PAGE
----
THE RECENT expansion of the crypto-universe is a thing of wonder. Only a year ago there were about 6,000 currencies listed on CoinMarketCap, a website. Today there are 11,145. Their combined market capitalisation has exploded from $330bn to $1.6trn today—roughly equivalent to the nominal GDP of Canada. More than 100m unique digital wallets hold them, about three times the number in 2018.

Holders have become more sophisticated and deep-pocketed, too. Institutions account for 63% of trading by value, up from 10% in 2017 (see chart 1). Skybridge, a hedge fund run by Anthony Scaramucci, provides an illustrative example. Its diversified $3.5bn fund began investing in crypto in November; in January it launched a $500m bitcoin fund. The exposure of its 26,000 clients, which range from rich individuals to sovereign funds, is rising. Bitcoin accounts for 9% of the value of its main vehicle, up from 5% originally, and the dedicated fund is now worth around $700m.

This maturation, however, has failed to tame the wild gyrations that characterise crypto markets. Bitcoin sank from $64,000 in April to $30,000 in May. Today it hovers around $40,000, having dipped to $29,000 as recently as July 29th. Every downwards lurch raises the question of how bad the fallout might be. Too much seems at stake for the cryptocurrency to collapse—and not just for the die-hards who see bitcoin as the future of finance. Algorithmic traders now conduct a hefty share of transactions and have automatic “buy” orders when bitcoin falls below certain thresholds. Still, in order to grasp the growing links between the crypto-sphere and mainstream markets, imagine that the price of bitcoin crashes all the way to zero.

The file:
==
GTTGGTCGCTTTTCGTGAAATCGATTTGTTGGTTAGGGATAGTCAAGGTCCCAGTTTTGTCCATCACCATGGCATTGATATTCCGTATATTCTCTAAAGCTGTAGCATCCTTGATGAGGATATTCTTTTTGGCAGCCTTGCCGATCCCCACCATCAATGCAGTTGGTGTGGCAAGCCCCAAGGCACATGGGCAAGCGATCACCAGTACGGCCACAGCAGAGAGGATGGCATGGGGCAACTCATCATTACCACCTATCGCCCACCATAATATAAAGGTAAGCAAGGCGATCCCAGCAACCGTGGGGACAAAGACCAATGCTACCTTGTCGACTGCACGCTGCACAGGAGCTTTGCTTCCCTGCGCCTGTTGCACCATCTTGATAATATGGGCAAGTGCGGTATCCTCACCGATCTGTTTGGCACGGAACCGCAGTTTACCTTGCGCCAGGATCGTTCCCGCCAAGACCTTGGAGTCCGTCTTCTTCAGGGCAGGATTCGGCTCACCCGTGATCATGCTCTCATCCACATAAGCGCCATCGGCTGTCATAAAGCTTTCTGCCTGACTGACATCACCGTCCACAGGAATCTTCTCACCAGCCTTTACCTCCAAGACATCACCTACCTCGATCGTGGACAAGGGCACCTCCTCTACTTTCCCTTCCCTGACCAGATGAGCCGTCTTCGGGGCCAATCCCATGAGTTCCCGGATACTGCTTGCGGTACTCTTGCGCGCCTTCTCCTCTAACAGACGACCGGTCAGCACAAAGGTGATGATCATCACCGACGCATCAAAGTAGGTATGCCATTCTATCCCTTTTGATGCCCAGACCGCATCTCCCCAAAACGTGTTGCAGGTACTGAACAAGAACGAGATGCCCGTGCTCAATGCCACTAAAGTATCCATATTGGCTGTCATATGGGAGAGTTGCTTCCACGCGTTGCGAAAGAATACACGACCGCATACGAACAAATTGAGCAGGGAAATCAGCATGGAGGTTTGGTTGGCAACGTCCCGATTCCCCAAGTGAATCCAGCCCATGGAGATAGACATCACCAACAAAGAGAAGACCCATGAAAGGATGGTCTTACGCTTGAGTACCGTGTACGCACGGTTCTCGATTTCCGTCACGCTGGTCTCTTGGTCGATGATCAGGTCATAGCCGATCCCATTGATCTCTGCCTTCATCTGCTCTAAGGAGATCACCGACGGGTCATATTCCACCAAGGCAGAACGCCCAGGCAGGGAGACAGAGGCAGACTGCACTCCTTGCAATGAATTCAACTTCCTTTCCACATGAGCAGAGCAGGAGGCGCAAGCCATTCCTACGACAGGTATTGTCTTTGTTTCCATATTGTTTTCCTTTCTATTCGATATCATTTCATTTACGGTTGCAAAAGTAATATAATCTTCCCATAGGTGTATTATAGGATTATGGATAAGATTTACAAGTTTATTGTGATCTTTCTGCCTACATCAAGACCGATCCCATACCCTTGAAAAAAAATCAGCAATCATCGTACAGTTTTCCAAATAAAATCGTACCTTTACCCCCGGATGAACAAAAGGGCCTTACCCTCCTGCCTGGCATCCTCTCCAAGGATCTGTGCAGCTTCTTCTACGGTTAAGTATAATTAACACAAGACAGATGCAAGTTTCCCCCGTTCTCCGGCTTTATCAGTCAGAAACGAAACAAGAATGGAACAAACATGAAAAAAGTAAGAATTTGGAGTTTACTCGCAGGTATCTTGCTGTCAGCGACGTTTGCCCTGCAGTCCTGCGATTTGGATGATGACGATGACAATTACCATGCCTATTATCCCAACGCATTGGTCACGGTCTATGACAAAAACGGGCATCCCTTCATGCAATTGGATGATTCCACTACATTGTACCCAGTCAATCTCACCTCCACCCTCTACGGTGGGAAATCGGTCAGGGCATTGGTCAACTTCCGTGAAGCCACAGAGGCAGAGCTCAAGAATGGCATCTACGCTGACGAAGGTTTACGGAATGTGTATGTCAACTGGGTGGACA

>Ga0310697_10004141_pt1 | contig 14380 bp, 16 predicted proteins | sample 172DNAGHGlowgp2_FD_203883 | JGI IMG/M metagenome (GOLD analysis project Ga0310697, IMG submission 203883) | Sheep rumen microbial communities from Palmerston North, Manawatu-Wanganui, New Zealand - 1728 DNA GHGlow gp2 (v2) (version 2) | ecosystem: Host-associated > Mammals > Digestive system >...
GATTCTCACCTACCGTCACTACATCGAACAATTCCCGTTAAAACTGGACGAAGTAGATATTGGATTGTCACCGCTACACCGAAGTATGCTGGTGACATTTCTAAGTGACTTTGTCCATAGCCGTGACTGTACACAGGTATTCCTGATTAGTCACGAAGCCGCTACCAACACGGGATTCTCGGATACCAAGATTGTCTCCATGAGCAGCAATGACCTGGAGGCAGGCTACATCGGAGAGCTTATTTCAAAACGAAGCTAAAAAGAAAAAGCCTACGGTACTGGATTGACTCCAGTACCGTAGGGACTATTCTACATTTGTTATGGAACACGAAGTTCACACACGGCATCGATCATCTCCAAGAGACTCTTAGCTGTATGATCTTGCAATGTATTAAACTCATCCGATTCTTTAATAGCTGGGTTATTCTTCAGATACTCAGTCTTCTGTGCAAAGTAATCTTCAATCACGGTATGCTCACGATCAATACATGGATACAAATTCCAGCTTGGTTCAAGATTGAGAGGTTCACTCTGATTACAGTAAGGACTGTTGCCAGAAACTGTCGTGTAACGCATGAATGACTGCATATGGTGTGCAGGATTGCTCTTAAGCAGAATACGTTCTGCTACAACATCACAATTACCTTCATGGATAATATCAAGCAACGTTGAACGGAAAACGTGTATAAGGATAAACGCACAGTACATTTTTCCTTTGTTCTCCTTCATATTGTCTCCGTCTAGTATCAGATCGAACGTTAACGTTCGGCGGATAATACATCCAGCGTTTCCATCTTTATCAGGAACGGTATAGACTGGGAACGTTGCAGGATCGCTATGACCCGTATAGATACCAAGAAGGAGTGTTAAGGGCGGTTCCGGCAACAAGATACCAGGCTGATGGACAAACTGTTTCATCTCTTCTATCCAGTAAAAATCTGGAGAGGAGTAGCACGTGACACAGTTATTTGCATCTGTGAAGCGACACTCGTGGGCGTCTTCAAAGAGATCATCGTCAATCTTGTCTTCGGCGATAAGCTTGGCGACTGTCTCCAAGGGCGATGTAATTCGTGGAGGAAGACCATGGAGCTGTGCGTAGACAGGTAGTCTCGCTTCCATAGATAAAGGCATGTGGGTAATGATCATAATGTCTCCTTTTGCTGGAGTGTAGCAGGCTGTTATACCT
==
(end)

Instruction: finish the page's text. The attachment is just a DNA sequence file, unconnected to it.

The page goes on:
A rout could be triggered either by shocks from within the system, say through a technical failure, or a big hack of a leading exchange. Or they could come from outside it: a clampdown by regulators, for instance, or an abrupt end to the “everything rally” in markets, say in response to central banks raising interest rates.

There are three types of crypto investors, says Mohamed El-Erian of Allianz, an insurer and asset manager: “fundamentalists”, who believe bitcoin will replace government-issued currencies one day; “tacticians”, who reckon its value will rise as more people invest in it; and “speculators”, who want to gamble. Though a crash would come as a monumental upset to the first group, it is least likely to sell out; the third, meanwhile, will flee at the first sign of trouble. To avoid a terminal stampede, the second group must be persuaded to stay. It is unlikely to do so if the price falls to zero.